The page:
corrections are then sent through a translator device to
the printer. This system has essentially been replaced
with electronic darkrooms at Navy imaging facilities.
On-Easel Analyzers
electronic photometer used to measure the illumination
and three color primaries of light on the baseboard of
the enlarger. These photometers take these
measurements through tricolor filters.
On-easel measurements are made conveniently by
placing a small probe on the reference area of the
projected image on the baseboard. This small probe is
connected to a fiber-optic light tube that carries the light
from the reference area to the body of the photometer.
Color analyzers are programmed using standard
negatives printed by the trial-and-error method of color
printing. Once a good color print is made from the
standard negative, the image luminance of the master
negative is measured from the reference area. This
reference area is read through red, green, and blue
tricolor filtered sensors and finally without filters over
the photocell. The analyzer scale is then zeroed for each
condition. You then insert the new production negative
in the enlarger and place the photocell on the same
projected reference area on the easel. The aperture and
dichroic filters are then changed until the meter is zeroed
out once again.
Most on-easel color analyzers have a number of
memory channels so you can store programs for
different film or paper types.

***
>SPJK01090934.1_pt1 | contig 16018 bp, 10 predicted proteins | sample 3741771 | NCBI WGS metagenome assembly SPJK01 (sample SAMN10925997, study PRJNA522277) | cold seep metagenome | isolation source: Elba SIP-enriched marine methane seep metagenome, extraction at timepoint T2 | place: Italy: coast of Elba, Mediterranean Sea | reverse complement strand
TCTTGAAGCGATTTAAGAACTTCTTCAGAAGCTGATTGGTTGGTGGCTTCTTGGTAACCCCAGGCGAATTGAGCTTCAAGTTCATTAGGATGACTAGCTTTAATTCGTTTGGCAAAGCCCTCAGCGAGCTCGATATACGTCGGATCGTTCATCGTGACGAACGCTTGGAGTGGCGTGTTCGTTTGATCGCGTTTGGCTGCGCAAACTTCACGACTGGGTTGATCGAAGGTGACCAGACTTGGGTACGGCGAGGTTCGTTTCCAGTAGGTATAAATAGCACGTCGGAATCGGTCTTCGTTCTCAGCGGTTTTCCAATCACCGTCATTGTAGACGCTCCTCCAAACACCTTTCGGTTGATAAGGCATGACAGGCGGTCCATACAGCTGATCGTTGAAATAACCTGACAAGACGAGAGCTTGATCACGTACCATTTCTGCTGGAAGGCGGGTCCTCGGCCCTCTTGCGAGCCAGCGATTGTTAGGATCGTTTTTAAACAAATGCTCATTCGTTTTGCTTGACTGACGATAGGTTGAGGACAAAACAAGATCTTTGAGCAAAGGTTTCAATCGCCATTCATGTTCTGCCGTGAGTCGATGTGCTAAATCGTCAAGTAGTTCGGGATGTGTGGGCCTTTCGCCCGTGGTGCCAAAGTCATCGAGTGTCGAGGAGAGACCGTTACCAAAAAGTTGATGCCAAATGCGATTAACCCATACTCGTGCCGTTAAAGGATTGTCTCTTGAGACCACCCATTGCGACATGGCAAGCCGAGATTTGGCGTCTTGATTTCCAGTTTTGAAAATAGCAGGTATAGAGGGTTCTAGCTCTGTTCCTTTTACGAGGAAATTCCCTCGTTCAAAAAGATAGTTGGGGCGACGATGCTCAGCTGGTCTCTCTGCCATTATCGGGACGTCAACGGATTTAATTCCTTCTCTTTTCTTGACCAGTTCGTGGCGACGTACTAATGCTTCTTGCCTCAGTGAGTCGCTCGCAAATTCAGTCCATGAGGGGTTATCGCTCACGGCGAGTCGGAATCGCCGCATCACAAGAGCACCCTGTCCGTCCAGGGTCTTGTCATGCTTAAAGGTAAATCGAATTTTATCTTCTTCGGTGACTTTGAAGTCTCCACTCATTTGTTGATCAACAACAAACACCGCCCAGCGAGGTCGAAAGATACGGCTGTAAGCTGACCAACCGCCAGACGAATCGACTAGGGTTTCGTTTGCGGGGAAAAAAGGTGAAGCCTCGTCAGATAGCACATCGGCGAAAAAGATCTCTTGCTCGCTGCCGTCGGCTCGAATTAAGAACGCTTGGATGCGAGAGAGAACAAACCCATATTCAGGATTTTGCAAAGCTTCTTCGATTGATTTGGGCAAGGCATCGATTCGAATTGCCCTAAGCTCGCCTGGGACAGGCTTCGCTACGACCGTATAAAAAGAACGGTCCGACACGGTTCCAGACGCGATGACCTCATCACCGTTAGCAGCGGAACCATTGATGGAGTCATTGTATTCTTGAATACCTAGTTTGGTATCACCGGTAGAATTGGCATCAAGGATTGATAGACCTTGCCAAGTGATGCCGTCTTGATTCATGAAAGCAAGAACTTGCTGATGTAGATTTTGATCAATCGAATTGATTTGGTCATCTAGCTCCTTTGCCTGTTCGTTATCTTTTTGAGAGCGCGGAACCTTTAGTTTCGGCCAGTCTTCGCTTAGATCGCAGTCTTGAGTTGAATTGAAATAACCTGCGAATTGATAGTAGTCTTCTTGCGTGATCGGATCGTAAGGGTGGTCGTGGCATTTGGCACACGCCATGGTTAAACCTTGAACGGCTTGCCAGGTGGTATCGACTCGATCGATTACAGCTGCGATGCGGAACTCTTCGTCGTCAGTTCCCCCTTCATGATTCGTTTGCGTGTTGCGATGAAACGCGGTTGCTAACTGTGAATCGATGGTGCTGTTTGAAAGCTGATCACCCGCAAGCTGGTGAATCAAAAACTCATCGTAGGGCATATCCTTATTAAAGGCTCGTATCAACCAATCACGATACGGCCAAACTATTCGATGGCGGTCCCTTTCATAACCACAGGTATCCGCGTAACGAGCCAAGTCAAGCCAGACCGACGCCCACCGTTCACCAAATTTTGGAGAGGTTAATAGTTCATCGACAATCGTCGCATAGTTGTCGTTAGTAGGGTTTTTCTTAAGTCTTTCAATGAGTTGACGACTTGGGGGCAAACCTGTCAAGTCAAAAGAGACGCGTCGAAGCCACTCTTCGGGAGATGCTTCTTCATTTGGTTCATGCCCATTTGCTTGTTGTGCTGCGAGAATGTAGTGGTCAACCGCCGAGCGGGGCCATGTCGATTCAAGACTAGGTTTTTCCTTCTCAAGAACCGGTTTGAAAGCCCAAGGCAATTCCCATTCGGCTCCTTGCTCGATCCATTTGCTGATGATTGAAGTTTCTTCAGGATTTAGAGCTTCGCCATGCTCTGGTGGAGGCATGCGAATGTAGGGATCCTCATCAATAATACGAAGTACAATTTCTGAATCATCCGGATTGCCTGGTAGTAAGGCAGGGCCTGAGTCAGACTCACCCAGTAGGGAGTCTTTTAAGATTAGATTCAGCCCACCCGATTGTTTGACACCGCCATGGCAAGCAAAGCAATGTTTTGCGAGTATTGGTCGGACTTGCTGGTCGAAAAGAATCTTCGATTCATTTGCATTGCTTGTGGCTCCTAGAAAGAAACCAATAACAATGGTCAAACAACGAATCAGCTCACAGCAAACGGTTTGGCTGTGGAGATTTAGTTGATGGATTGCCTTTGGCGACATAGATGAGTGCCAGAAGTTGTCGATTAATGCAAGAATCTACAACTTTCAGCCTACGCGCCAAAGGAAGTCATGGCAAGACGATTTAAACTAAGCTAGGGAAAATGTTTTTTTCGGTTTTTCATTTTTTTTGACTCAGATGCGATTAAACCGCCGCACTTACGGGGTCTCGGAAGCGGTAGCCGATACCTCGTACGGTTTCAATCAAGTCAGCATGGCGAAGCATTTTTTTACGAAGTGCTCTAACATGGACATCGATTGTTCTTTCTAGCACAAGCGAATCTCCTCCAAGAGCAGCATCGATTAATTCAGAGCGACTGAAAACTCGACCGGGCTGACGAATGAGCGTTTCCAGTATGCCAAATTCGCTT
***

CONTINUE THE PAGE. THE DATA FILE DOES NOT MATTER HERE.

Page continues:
The advantage of on-easel color analyzers is that,
unlike off-easel evaluation, each measurement
compensates for filter fading, lamp aging, and different
image magnifications. Exposure and filtration are given
directly. A disadvantage is that the readings must be
made under the same conditions as color printing on an
enlarger (complete darkness except for the illumination
of the projected image of the enlarger). Both on-easel
and off-easel evaluation depend strongly on accurate
readings and placement and choice of a good reference
Two methods of electronically aided color
evaluation are used. They are spot or small-area
measurements and large-area or integrated measure-
ments. Small-area measurements made on the easel are
the most accurate; however, a small-reference area is not
always possible.
When small-reference areas are not provided,
large-area measurements can be taken. Large-area
measurements are made usually from the whole
negative area. For off-easel evaluation using a
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densitometer, a large photocell is used to take such
readings. For on-easel analyzers, the image is integrated
by placing diffusion material between the negative and
the photocell. You then place the photocell and sample
various areas of the projected image. These sample areas
are then "`integrated" to gray as though they were a
typical subject. This type of evaluation does not
compensate for images that do not contain typical color
or tonal distributions; for example, when the subject of
a negative is predominantly red, an integrated reading
overcompensates and a cyan print results. That is called
subject anomaly or subject failure. This is the method
used by many automatic printers. Color prints, such as
these, must be color corrected manually.
Color printing paper must be handled and processed
in complete darkness because color paper is panchro-
matic. Like color film, time and solution temperature is
much more critical than in black-and-white processing.
Because the processing of color paper must be very
consistent, color prints are not processed in trays. Color
paper is always processed in automatic color print

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